In my research process for my expository essay, I became a more critical and thorough reader. I learned to look at the facts of a news story and create my own conclusion, rather than accepting a statement solely due to the fact it was written by a reputable source. I wanted to use my expository essay as an opportunity to communicate my opinion and the facts of the opioid epidemic, without bias in clear rhetoric. Throughout my essay, I tried to use a direct tone, yet simultaneously engage the public with a more scholarly, educated tone. My topic, the opioid epidemic, is one that is widely discussed for its controversial content. This controversial topic created a challenge for me as a writer, but more broadly as a researcher. There is much argument about whether opioid addiction should be blamed on pharmaceutical companies. In doing my research, I had to be especially careful when evaluating bias in sources. I also had to be careful when evaluating my own biases. One area that I could improve in this particular area is with respect to feedback. My professor gave me a valuable recommendation regarding my topic, more specifically to use a particular legal case within my argument, but I felt that it was not relevant due to its bias. I should have more carefully inspected this bias within this legal case to incorporate it into my paper, thus strengthening my argument throughout the paper.

Thorough evaluation of my writing development and the formulaic process of writing my expository essay allowed me to be a more careful and efficient writer. Creating a source assessment of five different types of sources, particularly the scholarly article, allowed me to investigate sources that I would not usually consult. The series of source assessments allowed me to be particularly specific when reading an article. Rather than reading an article once or twice, I had to answer crucial questions with regard to each individual source. Within the source assessments, the questions provided me with content to incorporate throughout my essay. For example, in my assessment of the newspaper story, I described the audience of the article. “The article intends to bring attention to the widespread, growing number of adolescents and young children who are facing accidental deaths due to opioids. The article states that Prescription opioids accounted for 73% of the deaths, but heroin killed nearly 1,900 (about 24%) of those age 15 to 19” (Ravitz). I might have otherwise missed the importance of this particular fact if I had not done an in-depth analysis due to the source assessment. This writing exercise has provided me with helpful preparation for essays I will write in the future. Until writing this essay, I thought that my high school had prepared me well for writing essays with detail and specific attention. The source assessment that we completed prior to writing the essay allowed me to delve into sources in a way I had not before. In the future, I will use the specific questions outlined in the source assessment when writing. This will allow me to better evaluate the information I encounter and attempt to avoid my confirmation bias and to check the validity of a source.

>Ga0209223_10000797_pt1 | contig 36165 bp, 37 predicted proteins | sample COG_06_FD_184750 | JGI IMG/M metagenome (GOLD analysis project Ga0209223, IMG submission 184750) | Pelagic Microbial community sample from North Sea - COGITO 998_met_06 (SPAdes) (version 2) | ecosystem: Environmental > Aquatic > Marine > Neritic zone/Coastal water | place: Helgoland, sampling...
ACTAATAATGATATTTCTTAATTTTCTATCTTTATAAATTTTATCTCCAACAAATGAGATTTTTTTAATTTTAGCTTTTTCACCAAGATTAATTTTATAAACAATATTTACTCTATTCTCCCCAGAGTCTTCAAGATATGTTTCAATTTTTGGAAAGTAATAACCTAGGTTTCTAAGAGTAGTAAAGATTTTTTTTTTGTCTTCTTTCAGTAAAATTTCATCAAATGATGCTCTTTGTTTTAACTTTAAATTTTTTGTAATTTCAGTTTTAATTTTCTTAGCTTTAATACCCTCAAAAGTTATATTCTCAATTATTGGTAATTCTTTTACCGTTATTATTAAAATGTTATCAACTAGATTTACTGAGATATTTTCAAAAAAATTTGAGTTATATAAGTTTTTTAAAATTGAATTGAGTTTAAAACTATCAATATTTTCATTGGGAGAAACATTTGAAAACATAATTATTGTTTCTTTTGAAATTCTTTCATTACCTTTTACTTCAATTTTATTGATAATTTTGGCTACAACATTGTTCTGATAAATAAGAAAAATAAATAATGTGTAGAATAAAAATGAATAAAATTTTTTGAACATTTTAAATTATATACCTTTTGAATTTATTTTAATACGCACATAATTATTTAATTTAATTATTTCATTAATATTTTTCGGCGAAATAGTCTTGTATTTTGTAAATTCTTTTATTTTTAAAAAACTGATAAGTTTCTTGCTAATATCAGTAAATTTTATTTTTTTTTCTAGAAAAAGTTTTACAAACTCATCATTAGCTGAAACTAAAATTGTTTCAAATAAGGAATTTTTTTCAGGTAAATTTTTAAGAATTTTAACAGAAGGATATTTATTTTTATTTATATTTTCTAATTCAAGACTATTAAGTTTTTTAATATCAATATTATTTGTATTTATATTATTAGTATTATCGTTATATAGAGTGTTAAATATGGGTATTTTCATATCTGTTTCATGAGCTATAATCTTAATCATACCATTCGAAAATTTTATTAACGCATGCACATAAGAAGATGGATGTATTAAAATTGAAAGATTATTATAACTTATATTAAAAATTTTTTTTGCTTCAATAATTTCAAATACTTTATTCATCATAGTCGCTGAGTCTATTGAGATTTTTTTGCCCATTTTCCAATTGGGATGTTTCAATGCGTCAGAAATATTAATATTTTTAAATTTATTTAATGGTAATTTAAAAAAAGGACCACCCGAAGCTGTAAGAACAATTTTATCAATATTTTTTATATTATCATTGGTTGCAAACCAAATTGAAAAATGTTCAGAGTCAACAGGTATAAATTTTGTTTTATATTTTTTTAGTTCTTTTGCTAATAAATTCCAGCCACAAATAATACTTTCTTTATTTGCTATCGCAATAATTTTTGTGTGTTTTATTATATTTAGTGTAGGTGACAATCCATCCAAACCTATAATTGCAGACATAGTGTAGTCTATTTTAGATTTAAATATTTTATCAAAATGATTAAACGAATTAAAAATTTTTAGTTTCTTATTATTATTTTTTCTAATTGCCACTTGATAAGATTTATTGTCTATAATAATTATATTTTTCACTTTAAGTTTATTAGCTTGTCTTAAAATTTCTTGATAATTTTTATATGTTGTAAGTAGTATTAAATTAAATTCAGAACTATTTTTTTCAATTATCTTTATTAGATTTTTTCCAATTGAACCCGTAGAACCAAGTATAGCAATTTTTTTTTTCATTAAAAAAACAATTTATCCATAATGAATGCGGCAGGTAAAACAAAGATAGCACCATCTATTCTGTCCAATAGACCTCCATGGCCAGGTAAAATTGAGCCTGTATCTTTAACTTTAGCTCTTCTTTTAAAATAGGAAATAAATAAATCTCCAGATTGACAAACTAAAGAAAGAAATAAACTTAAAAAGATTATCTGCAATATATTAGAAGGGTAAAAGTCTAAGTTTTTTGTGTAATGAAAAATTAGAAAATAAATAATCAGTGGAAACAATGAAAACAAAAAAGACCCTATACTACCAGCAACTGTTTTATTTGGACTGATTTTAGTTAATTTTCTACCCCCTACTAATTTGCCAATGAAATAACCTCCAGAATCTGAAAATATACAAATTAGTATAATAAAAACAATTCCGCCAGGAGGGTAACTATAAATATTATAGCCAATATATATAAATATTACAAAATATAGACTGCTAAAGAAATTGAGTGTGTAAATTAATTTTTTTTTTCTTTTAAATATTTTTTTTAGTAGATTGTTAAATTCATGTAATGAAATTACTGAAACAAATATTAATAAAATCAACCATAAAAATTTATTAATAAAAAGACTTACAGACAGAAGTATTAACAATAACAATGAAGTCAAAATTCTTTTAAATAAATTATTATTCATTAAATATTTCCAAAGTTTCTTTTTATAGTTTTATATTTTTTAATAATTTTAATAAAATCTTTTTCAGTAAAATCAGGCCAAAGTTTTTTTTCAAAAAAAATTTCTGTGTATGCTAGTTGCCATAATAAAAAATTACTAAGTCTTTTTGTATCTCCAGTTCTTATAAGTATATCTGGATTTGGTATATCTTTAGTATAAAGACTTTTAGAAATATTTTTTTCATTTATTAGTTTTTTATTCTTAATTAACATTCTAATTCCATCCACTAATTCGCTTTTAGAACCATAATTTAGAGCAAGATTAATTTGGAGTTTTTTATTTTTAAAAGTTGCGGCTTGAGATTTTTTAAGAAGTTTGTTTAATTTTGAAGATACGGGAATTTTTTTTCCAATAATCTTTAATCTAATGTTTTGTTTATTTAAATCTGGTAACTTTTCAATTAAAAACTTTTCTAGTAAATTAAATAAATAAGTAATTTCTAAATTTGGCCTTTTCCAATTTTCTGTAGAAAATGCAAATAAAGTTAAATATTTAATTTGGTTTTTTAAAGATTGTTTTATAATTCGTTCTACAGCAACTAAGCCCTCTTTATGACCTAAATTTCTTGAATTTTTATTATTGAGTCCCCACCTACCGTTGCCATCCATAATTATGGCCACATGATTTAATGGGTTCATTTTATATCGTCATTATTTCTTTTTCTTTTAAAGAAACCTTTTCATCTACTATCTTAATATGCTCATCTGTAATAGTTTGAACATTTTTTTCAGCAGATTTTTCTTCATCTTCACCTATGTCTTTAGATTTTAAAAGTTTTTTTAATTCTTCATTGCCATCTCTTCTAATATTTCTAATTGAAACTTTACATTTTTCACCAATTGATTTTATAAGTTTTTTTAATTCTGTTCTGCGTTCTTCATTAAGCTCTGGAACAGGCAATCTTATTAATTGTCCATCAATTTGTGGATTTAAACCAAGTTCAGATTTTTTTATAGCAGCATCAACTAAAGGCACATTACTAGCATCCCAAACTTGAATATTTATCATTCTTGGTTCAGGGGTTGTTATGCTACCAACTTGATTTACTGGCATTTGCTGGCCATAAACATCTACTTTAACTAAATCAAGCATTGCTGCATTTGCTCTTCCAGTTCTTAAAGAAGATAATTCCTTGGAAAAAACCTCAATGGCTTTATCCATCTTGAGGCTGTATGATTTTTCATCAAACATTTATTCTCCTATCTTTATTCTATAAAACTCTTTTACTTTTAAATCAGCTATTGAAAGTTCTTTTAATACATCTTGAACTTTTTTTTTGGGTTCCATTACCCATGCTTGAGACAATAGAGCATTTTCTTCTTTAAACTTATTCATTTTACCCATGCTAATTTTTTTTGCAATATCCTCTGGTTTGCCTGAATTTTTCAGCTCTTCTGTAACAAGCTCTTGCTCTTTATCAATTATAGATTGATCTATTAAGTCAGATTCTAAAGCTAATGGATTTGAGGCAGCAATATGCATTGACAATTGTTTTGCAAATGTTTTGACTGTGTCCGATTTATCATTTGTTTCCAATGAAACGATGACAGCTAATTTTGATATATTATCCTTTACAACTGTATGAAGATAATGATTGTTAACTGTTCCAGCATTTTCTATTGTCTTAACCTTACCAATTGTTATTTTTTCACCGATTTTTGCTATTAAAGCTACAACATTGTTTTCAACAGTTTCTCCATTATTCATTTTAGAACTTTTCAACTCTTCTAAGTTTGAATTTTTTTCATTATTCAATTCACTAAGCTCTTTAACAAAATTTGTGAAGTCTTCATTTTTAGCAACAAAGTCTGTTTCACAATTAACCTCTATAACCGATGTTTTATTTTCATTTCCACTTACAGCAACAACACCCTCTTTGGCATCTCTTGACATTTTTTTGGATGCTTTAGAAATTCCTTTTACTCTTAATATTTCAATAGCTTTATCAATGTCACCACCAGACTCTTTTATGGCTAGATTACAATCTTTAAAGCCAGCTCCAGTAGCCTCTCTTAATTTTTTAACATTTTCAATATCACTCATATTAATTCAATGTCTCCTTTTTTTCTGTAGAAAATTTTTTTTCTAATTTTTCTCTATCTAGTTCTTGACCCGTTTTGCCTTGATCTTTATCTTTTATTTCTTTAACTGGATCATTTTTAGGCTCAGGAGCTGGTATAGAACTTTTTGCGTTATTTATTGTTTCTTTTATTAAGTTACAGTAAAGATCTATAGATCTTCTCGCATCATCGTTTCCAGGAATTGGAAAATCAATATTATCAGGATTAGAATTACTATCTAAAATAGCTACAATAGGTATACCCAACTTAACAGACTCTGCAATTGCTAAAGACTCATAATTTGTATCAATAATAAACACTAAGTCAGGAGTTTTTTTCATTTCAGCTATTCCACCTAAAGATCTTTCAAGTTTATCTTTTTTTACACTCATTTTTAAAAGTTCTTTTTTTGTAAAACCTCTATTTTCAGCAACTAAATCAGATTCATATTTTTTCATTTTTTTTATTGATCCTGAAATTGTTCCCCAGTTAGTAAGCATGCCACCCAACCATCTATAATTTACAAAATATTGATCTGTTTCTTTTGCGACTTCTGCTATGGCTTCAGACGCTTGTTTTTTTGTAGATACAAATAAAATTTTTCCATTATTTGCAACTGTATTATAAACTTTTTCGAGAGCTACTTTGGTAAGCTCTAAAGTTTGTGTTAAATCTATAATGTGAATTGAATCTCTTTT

Throughout my English 101 career, particularly through my experience with my expository essay, I learned how to be an objective writer, listener, and reader. I gained a greater understanding of what it takes to write an unbiased yet concrete argument. In my high-school career, I rarely completed multiple drafts of my writing; I almost always created one final draft and never revised it. My English 101 class has taught me that feedback from professors, as well as my peers, can be extremely valuable in writing. Additionally, my English 101 class has taught me to proofread carefully and think critically when writing in order to strengthen the validity of my arguments. My experience writing in various different formats this past semester will allow me to be a more well-rounded writer and overall student in my time at Emory.

This site is an archive of the work I completed as part of ENG101: News Literacy in the Digital Age at Emory University during the spring, 2019 semester. The syllabus for that class can be found here: